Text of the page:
Escherichia

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Escherichia
E coli at 10000x, original.jpg
SEM micrograph of cluster of Escherichia coli bacteria. Each individual bacterium is oblong shaped
Scientific classification
Domain: Bacteria
Phylum: Proteobacteria
Class: Gammaproteobacteria
Order: Enterobacteriales
Family: Enterobacteriaceae
Genus: Escherichia
Castellani & Chalmers 1919
Species

E. albertii
E. coli
E. fergusonii
E. hermannii
E. vulneris

Escherichia /ˌɛʃəˈrɪkiə/ is a genus of Gram-negative, non-spore forming, facultatively anaerobic, rod-shaped bacteria from the family Enterobacteriaceae.[1] In those species which are inhabitants of the gastrointestinal tracts of warm-blooded animals, Escherichia species provide a portion of the microbially derived vitamin K for their host. A number of the species of Escherichia are pathogenic.[2] The genus is named after Theodor Escherich, the discoverer of Escherichia coli.

Pathogenesis[edit]

While many Escherichia are commensal gut flora, particular strains of some species, in particular the serotypes of Escherichia coli most notably, are human pathogens,[3] and are known as the most common cause of urinary tract infections,[4] significant sources of gastrointestinal disease, ranging from simple diarrhea to dysentery-like conditions,[1] as well as a wide range of other pathogenic states[5] classifiable in general as "colonic escherichiosis." While E. coli is responsible for the vast majority of Escherichia-related pathogenesis, other members of the genus have also been implicated in human disease.[6][7] Escherichia are associated with the imbalance of microbiota of the lower reproductive tract of women. These species are associated with inflammation.[8]

See also[edit]

References[edit]

  1. ^ a b Madigan M; Martinko J, eds. (2005). Brock Biology of Microorganisms (11th ed.). Prentice Hall. ISBN 0-13-144329-1.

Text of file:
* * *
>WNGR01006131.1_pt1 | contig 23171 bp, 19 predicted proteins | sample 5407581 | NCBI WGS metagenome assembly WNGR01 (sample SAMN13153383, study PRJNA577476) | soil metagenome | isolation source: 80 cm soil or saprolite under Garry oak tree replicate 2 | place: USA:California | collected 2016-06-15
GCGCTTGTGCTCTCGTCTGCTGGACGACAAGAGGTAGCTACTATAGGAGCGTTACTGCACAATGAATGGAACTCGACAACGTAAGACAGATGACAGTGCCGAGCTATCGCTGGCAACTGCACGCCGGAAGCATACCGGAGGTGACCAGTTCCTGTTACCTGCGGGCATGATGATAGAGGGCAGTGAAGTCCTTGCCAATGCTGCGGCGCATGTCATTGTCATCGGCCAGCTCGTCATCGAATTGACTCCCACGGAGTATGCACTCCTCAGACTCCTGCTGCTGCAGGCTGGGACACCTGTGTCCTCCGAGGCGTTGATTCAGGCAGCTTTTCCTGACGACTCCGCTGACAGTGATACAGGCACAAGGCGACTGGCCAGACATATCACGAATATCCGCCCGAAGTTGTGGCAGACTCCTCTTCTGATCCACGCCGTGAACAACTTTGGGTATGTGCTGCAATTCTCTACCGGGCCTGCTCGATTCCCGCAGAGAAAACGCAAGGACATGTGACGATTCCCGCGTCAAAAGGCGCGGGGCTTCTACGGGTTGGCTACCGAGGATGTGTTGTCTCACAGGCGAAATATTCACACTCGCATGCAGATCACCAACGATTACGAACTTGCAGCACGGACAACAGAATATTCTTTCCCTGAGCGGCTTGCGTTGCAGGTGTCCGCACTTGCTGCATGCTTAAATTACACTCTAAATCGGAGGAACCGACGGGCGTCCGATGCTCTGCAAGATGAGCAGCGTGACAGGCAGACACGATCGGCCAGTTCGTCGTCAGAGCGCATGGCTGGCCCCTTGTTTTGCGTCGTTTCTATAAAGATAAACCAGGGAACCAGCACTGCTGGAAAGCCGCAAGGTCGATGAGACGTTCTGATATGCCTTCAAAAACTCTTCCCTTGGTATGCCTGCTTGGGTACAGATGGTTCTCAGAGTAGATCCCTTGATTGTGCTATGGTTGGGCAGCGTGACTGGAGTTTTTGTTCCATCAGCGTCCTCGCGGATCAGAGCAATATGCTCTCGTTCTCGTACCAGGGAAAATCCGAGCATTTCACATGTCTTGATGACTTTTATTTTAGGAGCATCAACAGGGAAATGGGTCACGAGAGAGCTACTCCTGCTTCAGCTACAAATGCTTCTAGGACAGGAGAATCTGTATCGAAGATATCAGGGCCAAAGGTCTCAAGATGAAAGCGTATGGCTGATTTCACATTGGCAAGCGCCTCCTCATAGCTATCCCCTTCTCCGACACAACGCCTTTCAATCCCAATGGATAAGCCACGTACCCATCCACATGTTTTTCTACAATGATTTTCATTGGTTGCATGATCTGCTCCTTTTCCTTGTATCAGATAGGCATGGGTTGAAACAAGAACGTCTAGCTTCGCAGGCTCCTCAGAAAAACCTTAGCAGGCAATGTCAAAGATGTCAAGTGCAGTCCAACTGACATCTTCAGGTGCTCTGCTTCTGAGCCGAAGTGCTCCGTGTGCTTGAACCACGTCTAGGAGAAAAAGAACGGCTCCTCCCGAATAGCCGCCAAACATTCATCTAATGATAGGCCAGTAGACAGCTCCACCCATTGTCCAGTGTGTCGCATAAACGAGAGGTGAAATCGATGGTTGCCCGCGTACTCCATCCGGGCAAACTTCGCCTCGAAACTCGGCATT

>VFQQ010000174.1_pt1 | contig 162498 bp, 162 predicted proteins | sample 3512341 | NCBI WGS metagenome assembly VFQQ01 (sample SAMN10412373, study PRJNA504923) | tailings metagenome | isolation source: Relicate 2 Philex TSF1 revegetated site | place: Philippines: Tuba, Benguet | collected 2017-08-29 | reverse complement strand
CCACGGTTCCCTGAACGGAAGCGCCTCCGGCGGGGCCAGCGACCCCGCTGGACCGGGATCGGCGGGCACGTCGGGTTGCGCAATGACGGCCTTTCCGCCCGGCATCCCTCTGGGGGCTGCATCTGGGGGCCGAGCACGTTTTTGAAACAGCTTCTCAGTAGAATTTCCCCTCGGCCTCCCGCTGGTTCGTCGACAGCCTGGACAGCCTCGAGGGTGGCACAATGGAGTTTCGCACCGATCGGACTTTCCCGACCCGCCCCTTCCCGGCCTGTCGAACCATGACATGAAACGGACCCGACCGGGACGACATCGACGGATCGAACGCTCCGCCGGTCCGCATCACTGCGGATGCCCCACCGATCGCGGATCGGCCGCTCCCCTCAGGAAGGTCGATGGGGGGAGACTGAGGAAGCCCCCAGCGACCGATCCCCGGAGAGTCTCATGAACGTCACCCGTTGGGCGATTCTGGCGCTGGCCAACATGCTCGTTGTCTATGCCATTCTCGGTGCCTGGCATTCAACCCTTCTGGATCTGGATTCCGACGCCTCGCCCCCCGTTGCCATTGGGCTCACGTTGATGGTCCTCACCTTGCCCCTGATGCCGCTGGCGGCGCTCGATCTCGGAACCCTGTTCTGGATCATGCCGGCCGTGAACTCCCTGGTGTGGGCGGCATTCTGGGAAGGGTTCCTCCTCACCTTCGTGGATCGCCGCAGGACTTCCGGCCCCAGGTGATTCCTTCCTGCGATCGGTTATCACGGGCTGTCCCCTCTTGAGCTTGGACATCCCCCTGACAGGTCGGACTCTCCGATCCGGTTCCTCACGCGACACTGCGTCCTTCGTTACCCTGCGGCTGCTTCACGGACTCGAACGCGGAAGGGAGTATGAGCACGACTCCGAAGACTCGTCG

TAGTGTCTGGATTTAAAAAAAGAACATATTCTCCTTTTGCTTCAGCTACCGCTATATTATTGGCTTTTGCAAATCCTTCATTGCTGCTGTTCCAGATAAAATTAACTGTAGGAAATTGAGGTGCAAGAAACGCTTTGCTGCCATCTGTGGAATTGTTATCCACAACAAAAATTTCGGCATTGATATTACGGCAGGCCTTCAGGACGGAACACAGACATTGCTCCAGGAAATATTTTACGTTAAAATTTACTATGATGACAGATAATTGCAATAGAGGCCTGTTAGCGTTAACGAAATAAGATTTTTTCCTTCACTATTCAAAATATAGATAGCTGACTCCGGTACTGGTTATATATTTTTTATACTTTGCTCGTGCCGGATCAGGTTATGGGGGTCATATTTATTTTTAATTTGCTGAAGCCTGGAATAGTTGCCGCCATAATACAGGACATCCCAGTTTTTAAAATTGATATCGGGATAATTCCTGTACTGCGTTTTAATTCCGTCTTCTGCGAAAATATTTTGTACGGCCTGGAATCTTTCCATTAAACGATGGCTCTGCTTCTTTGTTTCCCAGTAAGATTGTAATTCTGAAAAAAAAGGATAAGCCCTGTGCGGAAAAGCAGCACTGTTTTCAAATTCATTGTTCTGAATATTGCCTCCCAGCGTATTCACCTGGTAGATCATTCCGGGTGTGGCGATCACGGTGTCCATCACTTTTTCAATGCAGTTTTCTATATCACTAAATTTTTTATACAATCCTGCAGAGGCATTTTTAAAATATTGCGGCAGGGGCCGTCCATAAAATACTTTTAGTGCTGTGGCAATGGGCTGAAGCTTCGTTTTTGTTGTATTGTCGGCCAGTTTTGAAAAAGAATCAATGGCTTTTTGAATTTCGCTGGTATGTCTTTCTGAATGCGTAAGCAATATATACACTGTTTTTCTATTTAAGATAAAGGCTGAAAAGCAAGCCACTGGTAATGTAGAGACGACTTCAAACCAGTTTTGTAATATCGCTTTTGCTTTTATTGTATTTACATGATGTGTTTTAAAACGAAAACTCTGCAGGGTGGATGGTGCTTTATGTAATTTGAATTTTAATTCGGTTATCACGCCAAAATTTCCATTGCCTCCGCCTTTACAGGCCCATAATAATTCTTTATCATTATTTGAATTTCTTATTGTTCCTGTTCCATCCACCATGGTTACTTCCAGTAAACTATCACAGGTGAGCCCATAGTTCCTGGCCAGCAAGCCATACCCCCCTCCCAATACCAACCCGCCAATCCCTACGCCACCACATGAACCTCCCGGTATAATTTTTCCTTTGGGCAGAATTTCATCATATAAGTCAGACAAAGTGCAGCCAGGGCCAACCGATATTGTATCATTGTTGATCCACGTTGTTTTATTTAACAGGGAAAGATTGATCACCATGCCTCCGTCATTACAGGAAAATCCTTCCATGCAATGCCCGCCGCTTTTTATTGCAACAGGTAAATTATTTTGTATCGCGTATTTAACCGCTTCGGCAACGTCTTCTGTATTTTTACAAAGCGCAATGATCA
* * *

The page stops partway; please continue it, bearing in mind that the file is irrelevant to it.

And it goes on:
2. ^ C.Michael Hogan. 2010. Bacteria. Encyclopedia of Earth. eds. Sidney Draggan and C.J.Cleveland, National Council for Science and the Environment, Washington DC
  3. ^ Guentzel MN (1996). Baron S; et al., eds. Escherichia, Klebsiella, Enterobacter, Serratia, Citrobacter, and Proteus. In: Baron's Medical Microbiology (4th ed.). Univ of Texas Medical Branch. ISBN 0-9631172-1-1. (via NCBI Bookshelf). 
  4. ^ Ronald A (2003). "The etiology of urinary tract infection: traditional and emerging pathogens". Dis Mon. 49 (2): 71–82. doi:10.1067/mda.2003.8. PMID 12601338. 
  5. ^ "The Species of Escherichia other than E. coli". The Prokaryotes. Retrieved 2006-05-05. 
  6. ^ Pien FD, Shrum S, Swenson JM, Hill BC, Thornsberry C, Farmer JJ 3rd (1985). "Colonization of human wounds by Escherichia vulneris and Escherichia hermannii". J Clin Microbiol. 22 (2): 283–5. PMC 268376free to read. PMID 3897270. 
  7. ^ Chaudhury A, Nath G, Tikoo A, Sanyal SC (1999). "Enteropathogenicity and antimicrobial susceptibility of new Escherichia spp". J Diarrhoeal Dis Res. 17 (2): 85–7. PMID 10897892. 
  8. ^ Bennett, John (2015). Mandell, Douglas, and Bennett's principles and practice of infectious diseases. Philadelphia, PA: Elsevier/Saunders. ISBN 9781455748013; Access provided by the University of Pittsburgh 

External links[edit]